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responsibility on individual managers to be more knowledgeable about company HR policies and practices, and employee rights.

LINKING CONCEPTS TO PRACTICE: Discussion Questions 1.

“Motivation is the primary responsibility of line managers. HRM’s role in motivating organizational employees is limited to providing programs that equip line managers with means of motivating their employees.” Do you agree or disagree with the statement? Explain your position. Agree. It is the responsibility of line managers to know what motivates each of their employees. HRM is too far removed to be able to do this. Disagree. HRM is responsible for job design, properly defining job requirements, matching applicants to those requirements, and training new employees, as well as assisting line managers with motivational techniques.

2.

You have been offered two positions in HRM. One is a generalist position in a smaller business, and one is a recruiting position in a large corporation. Which one of the two jobs do you believe will give you more opportunities to be involved in a variety of HRM activities? Defend your answer. Generalist position in a smaller business. Many HRM functions must be performed in all businesses regardless of their size. In a smaller business, HRM personnel must wear many hats and become knowledgeable about all aspects of HRM. Recruiting position in a large corporation. Taking this position will provide the opportunity for further career development. Large corporations usually offer more training and development programs. Additionally, a large corporation is subject to all the HR laws and may well practice HRM on a global scale.

3.

“Globalization has led us to the realization that workers are interchangeable between countries so long as language issues are resolved.” Do you agree or disagree with this statement? Explain your position. Agree. Money is what motivates workers no matter what country they are in. Workers will adapt to any environment if the pay is right. Disagree. In terms of motivation, skill expectations, salary and benefit expectations, how managers will treat them, what they want to do with spare time, how vacations should be allocated, there is wide variation from country to country. Although we all have common physical needs, and an interpreter can   17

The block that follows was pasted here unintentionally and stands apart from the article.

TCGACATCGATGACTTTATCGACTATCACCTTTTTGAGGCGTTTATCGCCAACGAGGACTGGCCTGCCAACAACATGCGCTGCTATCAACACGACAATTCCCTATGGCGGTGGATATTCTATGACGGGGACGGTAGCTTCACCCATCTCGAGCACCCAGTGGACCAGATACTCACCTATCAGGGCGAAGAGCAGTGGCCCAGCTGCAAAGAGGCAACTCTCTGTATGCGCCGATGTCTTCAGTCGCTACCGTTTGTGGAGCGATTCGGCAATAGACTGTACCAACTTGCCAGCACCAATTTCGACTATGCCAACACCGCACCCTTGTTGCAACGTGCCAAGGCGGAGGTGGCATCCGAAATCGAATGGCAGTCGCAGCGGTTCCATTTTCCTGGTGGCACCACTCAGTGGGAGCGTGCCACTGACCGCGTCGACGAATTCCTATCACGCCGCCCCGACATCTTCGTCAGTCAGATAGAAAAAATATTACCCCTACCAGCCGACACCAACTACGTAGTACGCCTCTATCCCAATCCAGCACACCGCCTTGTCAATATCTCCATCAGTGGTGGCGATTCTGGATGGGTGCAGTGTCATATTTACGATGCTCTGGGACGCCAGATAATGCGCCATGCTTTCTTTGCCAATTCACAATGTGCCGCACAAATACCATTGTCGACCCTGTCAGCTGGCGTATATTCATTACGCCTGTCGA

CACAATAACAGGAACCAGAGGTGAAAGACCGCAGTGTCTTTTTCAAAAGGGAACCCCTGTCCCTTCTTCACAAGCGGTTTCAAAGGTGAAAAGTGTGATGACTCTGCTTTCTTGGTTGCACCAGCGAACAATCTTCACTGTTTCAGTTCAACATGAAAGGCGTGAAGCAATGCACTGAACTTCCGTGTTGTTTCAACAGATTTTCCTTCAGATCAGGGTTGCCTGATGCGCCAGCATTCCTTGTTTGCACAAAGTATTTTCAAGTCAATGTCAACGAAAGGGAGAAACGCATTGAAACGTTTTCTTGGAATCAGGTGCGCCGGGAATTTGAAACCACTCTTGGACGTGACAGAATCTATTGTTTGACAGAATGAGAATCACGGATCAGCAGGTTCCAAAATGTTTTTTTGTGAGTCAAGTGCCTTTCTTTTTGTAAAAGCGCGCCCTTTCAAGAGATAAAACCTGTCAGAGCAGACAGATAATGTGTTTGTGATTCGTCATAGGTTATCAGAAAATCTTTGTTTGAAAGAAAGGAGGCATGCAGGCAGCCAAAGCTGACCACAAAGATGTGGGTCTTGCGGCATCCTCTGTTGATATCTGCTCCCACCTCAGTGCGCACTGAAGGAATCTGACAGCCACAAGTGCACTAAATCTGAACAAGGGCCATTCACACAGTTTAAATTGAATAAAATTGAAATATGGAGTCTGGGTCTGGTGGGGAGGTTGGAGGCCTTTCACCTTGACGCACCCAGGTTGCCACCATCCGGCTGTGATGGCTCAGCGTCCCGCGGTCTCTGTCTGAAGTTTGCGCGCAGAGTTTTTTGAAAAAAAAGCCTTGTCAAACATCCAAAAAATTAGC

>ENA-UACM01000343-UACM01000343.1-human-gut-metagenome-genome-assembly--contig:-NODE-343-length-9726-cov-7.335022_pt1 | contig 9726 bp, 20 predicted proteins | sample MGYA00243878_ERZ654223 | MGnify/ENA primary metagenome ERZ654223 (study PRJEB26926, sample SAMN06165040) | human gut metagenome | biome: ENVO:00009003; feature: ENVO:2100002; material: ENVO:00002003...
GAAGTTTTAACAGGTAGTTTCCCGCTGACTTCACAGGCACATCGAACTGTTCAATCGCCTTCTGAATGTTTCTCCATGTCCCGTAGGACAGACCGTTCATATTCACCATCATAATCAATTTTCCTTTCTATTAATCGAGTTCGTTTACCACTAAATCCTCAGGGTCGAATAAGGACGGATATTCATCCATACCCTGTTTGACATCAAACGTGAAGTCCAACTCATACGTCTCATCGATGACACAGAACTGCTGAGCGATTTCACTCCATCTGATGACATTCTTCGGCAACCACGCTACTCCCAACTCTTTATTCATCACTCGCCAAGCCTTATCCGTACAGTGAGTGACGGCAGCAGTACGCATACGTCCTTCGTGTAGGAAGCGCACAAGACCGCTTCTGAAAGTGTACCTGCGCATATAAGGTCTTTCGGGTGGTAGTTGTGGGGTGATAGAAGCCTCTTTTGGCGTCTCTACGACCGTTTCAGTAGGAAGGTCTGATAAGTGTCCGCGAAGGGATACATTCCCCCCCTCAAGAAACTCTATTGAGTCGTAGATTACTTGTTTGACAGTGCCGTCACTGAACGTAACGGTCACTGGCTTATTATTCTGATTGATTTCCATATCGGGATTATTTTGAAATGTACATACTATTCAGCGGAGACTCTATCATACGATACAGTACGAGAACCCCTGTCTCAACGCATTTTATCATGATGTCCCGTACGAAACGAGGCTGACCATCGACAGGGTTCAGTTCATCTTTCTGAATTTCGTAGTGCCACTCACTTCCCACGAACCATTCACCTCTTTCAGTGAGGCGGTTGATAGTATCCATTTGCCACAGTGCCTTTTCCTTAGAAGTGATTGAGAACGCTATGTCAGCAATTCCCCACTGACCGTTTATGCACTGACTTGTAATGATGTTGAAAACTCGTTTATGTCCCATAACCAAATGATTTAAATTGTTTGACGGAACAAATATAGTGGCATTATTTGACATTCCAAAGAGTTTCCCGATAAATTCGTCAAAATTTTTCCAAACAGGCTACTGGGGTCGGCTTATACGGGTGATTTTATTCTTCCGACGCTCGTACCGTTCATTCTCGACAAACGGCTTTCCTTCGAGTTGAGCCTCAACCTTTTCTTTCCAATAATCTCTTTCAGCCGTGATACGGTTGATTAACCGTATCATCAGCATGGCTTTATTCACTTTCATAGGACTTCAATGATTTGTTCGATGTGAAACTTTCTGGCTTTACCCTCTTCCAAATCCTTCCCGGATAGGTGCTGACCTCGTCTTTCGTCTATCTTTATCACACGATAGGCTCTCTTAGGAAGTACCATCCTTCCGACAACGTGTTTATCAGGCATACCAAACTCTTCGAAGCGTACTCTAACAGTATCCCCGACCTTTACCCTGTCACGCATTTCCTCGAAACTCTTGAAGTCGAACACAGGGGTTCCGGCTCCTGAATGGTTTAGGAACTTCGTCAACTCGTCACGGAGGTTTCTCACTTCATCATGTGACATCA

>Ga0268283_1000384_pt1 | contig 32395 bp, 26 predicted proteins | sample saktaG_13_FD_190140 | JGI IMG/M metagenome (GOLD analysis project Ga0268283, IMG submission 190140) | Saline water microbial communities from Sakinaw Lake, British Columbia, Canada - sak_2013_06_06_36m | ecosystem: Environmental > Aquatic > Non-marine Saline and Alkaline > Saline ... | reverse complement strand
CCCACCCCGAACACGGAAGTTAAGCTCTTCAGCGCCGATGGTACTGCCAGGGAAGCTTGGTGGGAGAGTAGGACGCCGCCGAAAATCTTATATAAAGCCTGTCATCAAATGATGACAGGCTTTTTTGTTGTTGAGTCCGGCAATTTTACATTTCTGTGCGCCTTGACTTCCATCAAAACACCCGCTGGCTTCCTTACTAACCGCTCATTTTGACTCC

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provide help with language barriers, the issues are much greater, especially if the goal is an empowered work force. If the workers are recognized as beings with potential for extraordinary contribution, then the differences must be recognized and nurtured.

4.

“Employers only need to provide employees with enough information so they can effectively and efficiently get their jobs done. Beyond that, employees don’t have a need to know.” Do you agree or disagree with the statement? Defend your answer. Agree. Information that is speculative or incendiary should be kept from employees. An example might be preliminary discussions that top management is having about the future of the business, or discussions about proposed personnel policy changes that may or may not be implemented. Disagree. If information affects the lives of the workers, they have a right to be informed. In an open, trusting environment workers will respect privacy issues and understand that some news is for information only purposes.

CASE APPLICATION 2-A: KINDERGARTEN FUN CASE SUMMARY Eze Castle Software is a 6 year old company of 90+ employees that develops software for securities trading. When the company first started, attention was paid to every detail. As the business grew, nobody seemed to be minding the whole store and employees didn’t know much about what coworkers were doing. A company official decided to divide up some of the chores, including overseeing a company-wide cookies and milk break every afternoon. Employees began to socialize and gain a better understanding of what was happening in the organization. The result – employee morale increased, costs decreased, and productivity went up. 1.

What is your reaction to this “employee plan” implemented by Eze? Do you believe it is too simplistic? Defend your position. The plan works. A number of HR studies indicate that one of the things employees consider important is having a sense of “being in on things”. Obviously, as the company grew, employees were losing that feeling. Whether a plan is simple or complex does not determine it’s worth. What is more important is does it accomplish it’s goal? In this case it appears to have been very successful.

2.

Do you believe such employee programs as described in this case can succeed at other companies? Why or why not?   18